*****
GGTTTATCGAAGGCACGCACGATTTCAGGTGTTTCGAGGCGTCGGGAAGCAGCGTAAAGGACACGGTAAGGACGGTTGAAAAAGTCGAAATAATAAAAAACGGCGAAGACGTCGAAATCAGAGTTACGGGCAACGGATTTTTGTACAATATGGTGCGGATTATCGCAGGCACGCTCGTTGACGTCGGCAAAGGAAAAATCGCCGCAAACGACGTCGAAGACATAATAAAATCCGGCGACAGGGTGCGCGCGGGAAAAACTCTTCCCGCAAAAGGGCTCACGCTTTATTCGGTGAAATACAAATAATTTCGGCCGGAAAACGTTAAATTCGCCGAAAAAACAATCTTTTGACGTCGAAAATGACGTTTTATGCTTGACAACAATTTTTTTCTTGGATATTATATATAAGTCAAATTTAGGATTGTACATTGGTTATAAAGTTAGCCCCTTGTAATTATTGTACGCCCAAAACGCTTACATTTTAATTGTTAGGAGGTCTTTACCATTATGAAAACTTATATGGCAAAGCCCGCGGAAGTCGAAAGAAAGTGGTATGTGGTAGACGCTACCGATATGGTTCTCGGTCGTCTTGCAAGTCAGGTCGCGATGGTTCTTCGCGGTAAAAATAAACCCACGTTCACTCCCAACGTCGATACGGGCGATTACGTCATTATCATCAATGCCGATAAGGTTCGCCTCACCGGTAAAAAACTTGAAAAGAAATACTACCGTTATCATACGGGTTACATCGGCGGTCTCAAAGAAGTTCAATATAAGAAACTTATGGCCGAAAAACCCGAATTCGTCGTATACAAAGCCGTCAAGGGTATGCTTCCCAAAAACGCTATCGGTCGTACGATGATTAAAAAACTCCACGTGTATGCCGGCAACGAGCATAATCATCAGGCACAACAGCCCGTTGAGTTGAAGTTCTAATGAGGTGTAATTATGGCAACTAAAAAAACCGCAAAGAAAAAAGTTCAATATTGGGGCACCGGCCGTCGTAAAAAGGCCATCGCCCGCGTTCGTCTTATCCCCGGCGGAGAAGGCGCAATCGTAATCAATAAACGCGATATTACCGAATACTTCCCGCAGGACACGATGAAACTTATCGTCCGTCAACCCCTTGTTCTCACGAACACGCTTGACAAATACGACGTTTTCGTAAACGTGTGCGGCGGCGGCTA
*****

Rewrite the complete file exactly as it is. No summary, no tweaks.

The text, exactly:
GGTTTATCGAAGGCACGCACGATTTCAGGTGTTTCGAGGCGTCGGGAAGCAGCGTAAAGGACACGGTAAGGACGGTTGAAAAAGTCGAAATAATAAAAAACGGCGAAGACGTCGAAATCAGAGTTACGGGCAACGGATTTTTGTACAATATGGTGCGGATTATCGCAGGCACGCTCGTTGACGTCGGCAAAGGAAAAATCGCCGCAAACGACGTCGAAGACATAATAAAATCCGGCGACAGGGTGCGCGCGGGAAAAACTCTTCCCGCAAAAGGGCTCACGCTTTATTCGGTGAAATACAAATAATTTCGGCCGGAAAACGTTAAATTCGCCGAAAAAACAATCTTTTGACGTCGAAAATGACGTTTTATGCTTGACAACAATTTTTTTCTTGGATATTATATATAAGTCAAATTTAGGATTGTACATTGGTTATAAAGTTAGCCCCTTGTAATTATTGTACGCCCAAAACGCTTACATTTTAATTGTTAGGAGGTCTTTACCATTATGAAAACTTATATGGCAAAGCCCGCGGAAGTCGAAAGAAAGTGGTATGTGGTAGACGCTACCGATATGGTTCTCGGTCGTCTTGCAAGTCAGGTCGCGATGGTTCTTCGCGGTAAAAATAAACCCACGTTCACTCCCAACGTCGATACGGGCGATTACGTCATTATCATCAATGCCGATAAGGTTCGCCTCACCGGTAAAAAACTTGAAAAGAAATACTACCGTTATCATACGGGTTACATCGGCGGTCTCAAAGAAGTTCAATATAAGAAACTTATGGCCGAAAAACCCGAATTCGTCGTATACAAAGCCGTCAAGGGTATGCTTCCCAAAAACGCTATCGGTCGTACGATGATTAAAAAACTCCACGTGTATGCCGGCAACGAGCATAATCATCAGGCACAACAGCCCGTTGAGTTGAAGTTCTAATGAGGTGTAATTATGGCAACTAAAAAAACCGCAAAGAAAAAAGTTCAATATTGGGGCACCGGCCGTCGTAAAAAGGCCATCGCCCGCGTTCGTCTTATCCCCGGCGGAGAAGGCGCAATCGTAATCAATAAACGCGATATTACCGAATACTTCCCGCAGGACACGATGAAACTTATCGTCCGTCAACCCCTTGTTCTCACGAACACGCTTGACAAATACGACGTTTTCGTAAACGTGTGCGGCGGCGGCTA